Walter Rudolf Hess


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Hess, Walter Rudolf

 

Born Mar. 17, 1881, in Frauenfeld; died Aug. 12, 1973, in Zürich. Swiss physiologist.

Hess studied medicine at the universities of Lausanne, Bern, Kiel, Berlin, and Zürich (1900–05). He received his medical degree in 1906. Hess taught physiology at the universities of Zürich and Bonn from 1913 to 1917. He was a professor of physiology and director of the Physiological Institute in Zürich from 1917 to 1951. He became a professor emeritus in 1951.

Hess showed that the diencephalon (interbrain) plays an integrative role in the execution of autonomic, behavioral, and motor reactions. By stimulating the subthalamic region with pulses of a certain current intensity, he was able to induce sleep in animals. Hess advanced a theory of subcortical mechanisms of sleep, which emphasized the importance of the role of the parasympathetic nervous system. Using electric stimulation and destroying several structures in wakeful animals, he discovered the topographical representation of the emotions of rage and fear in the diencephalon (1949). Hess was awarded a Nobel Prize in 1949 (jointly with A. Moniz).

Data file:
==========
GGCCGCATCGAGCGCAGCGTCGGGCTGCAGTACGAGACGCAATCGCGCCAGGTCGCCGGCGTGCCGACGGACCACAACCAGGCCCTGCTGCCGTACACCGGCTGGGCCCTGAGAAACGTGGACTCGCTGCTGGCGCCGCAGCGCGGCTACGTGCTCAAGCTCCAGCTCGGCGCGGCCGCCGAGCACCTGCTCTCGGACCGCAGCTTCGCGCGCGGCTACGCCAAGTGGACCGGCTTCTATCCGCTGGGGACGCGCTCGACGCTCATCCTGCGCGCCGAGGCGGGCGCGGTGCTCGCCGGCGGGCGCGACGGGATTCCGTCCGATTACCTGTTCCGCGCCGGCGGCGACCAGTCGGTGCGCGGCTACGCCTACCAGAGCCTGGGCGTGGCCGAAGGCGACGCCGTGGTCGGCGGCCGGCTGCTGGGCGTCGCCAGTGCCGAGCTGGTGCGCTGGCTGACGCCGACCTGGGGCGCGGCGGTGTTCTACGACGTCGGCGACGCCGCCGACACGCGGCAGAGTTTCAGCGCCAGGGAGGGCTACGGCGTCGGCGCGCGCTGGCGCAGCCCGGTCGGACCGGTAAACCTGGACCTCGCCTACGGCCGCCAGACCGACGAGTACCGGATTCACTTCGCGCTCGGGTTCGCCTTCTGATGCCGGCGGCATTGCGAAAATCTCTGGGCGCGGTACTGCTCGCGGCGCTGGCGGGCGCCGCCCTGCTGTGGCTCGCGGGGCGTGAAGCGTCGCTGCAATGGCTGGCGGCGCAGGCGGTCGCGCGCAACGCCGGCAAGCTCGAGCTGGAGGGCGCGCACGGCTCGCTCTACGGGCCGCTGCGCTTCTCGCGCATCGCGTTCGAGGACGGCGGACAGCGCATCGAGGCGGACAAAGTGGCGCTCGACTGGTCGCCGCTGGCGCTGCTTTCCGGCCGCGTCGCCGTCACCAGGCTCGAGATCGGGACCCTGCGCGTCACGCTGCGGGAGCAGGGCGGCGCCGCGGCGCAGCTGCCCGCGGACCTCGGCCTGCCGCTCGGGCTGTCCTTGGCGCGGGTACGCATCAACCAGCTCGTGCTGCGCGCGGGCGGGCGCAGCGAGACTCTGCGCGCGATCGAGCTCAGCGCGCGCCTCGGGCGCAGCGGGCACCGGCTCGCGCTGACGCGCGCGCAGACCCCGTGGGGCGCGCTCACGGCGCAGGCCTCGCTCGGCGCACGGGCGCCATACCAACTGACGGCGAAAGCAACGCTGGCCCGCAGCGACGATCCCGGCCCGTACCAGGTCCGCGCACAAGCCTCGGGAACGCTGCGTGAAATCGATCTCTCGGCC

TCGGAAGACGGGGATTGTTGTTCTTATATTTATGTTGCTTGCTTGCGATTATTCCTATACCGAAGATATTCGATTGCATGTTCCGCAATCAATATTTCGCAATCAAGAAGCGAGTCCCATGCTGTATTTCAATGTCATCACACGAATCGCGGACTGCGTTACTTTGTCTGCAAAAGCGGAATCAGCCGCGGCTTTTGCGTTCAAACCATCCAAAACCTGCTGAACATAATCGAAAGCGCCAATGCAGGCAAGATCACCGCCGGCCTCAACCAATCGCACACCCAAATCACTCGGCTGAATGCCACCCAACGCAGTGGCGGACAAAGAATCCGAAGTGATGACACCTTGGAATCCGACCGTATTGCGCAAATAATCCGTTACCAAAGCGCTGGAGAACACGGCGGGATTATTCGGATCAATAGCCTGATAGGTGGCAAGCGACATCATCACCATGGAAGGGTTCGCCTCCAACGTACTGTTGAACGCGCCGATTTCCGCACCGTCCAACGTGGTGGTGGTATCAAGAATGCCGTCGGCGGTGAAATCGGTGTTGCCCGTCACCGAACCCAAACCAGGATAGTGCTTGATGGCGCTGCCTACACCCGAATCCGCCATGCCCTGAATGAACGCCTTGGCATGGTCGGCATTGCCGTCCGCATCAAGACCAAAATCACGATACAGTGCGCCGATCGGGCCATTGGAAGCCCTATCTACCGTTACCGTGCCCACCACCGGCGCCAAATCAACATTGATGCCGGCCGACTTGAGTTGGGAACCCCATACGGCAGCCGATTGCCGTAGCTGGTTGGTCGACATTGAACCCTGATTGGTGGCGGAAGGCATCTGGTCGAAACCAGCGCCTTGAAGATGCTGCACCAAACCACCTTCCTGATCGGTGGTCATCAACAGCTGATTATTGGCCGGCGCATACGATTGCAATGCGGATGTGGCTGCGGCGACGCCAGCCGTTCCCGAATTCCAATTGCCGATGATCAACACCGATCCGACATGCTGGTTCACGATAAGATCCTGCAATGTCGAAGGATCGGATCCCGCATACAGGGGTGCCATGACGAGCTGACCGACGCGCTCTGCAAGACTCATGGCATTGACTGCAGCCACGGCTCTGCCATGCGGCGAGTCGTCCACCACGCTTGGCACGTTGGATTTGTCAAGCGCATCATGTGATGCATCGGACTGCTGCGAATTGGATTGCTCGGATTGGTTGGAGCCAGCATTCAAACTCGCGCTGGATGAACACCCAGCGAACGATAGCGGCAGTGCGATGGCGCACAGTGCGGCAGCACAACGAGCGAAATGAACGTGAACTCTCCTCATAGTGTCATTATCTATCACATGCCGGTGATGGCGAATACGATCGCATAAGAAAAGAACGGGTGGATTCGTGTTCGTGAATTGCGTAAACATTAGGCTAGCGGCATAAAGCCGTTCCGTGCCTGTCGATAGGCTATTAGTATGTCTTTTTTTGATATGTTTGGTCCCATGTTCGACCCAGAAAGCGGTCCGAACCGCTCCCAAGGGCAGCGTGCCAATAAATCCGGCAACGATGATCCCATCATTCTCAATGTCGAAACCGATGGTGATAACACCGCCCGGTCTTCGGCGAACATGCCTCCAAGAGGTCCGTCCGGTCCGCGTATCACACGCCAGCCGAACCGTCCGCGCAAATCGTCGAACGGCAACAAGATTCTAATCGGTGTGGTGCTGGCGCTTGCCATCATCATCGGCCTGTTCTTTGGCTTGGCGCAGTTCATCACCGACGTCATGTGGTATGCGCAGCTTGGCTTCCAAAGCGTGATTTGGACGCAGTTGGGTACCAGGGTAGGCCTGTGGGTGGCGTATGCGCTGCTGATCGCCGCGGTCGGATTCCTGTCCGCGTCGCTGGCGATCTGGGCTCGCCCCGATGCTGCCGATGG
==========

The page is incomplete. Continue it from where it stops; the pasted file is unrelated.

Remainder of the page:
WORKS

“Das Schlafsyndrom als Folge-dienzephaler Reizung.” Helvetica physiologica et Pharmacologica acta, 1944, vol. 2, fasc. 2.
Das Zwischenhirn: Syndrome, Lokalisationen, Funktionen, 2nd ed. Basel, 1954.
The Functional Organization of the Diencephalon. New York, 1957.
Hypothalamus und Thalamus. Stuttgart, 1956.
The Biology of Mind. Chicago-London, 1964.